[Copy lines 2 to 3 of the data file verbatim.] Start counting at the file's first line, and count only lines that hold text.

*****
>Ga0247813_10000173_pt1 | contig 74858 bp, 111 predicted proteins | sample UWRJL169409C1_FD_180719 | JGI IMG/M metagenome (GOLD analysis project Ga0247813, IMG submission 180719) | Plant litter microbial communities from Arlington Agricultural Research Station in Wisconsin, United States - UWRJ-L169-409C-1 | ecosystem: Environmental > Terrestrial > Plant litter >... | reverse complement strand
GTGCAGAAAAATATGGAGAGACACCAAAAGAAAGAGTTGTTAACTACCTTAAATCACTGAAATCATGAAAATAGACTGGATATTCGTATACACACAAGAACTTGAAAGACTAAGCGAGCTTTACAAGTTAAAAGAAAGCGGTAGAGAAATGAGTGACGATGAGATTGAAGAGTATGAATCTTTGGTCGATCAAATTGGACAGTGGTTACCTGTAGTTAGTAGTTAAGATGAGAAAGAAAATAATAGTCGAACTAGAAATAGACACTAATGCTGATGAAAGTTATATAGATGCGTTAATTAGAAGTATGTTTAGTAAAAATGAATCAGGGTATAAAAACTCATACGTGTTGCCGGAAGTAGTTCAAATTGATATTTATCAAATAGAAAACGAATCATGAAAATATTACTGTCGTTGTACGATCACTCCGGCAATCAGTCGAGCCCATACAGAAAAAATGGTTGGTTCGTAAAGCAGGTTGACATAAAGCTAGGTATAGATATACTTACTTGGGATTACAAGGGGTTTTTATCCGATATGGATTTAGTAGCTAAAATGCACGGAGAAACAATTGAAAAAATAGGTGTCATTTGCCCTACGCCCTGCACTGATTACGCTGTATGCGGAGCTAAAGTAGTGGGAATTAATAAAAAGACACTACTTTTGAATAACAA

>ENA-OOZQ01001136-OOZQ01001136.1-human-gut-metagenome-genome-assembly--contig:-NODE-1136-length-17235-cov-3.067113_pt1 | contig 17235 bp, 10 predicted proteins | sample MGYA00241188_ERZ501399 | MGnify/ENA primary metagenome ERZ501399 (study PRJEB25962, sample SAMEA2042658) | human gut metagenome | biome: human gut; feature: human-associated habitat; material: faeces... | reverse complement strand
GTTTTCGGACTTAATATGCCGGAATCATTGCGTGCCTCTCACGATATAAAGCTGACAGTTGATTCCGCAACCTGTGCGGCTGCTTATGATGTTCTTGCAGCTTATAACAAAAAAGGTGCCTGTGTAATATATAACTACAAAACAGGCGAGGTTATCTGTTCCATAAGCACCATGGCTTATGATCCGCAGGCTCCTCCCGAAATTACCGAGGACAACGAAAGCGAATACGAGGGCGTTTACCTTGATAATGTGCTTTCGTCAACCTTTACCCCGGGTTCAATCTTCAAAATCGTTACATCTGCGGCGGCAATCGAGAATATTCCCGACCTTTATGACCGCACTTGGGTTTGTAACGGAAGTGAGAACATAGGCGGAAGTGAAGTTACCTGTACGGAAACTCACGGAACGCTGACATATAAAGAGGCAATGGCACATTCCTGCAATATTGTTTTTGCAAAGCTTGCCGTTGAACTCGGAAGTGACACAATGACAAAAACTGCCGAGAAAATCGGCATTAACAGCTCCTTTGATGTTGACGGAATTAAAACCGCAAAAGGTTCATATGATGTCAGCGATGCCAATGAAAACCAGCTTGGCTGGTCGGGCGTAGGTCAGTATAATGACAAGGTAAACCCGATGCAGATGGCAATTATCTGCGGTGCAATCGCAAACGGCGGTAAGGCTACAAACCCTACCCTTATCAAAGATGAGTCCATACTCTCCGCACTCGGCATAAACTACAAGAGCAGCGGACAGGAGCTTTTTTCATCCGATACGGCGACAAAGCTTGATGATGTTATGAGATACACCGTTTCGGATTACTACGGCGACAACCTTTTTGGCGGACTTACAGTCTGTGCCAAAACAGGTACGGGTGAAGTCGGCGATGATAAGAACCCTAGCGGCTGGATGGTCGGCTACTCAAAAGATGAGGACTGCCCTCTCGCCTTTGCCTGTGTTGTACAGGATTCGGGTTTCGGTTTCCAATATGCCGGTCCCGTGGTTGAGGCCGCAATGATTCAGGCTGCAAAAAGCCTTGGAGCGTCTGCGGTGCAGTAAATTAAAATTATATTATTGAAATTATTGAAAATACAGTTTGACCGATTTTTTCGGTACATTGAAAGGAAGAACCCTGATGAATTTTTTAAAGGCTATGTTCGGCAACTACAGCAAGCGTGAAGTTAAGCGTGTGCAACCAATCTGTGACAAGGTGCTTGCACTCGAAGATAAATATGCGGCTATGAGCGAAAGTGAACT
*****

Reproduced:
GTGCAGAAAAATATGGAGAGACACCAAAAGAAAGAGTTGTTAACTACCTTAAATCACTGAAATCATGAAAATAGACTGGATATTCGTATACACACAAGAACTTGAAAGACTAAGCGAGCTTTACAAGTTAAAAGAAAGCGGTAGAGAAATGAGTGACGATGAGATTGAAGAGTATGAATCTTTGGTCGATCAAATTGGACAGTGGTTACCTGTAGTTAGTAGTTAAGATGAGAAAGAAAATAATAGTCGAACTAGAAATAGACACTAATGCTGATGAAAGTTATATAGATGCGTTAATTAGAAGTATGTTTAGTAAAAATGAATCAGGGTATAAAAACTCATACGTGTTGCCGGAAGTAGTTCAAATTGATATTTATCAAATAGAAAACGAATCATGAAAATATTACTGTCGTTGTACGATCACTCCGGCAATCAGTCGAGCCCATACAGAAAAAATGGTTGGTTCGTAAAGCAGGTTGACATAAAGCTAGGTATAGATATACTTACTTGGGATTACAAGGGGTTTTTATCCGATATGGATTTAGTAGCTAAAATGCACGGAGAAACAATTGAAAAAATAGGTGTCATTTGCCCTACGCCCTGCACTGATTACGCTGTATGCGGAGCTAAAGTAGTGGGAATTAATAAAAAGACACTACTTTTGAATAACAA

>ENA-OOZQ01001136-OOZQ01001136.1-human-gut-metagenome-genome-assembly--contig:-NODE-1136-length-17235-cov-3.067113_pt1 | contig 17235 bp, 10 predicted proteins | sample MGYA00241188_ERZ501399 | MGnify/ENA primary metagenome ERZ501399 (study PRJEB25962, sample SAMEA2042658) | human gut metagenome | biome: human gut; feature: human-associated habitat; material: faeces... | reverse complement strand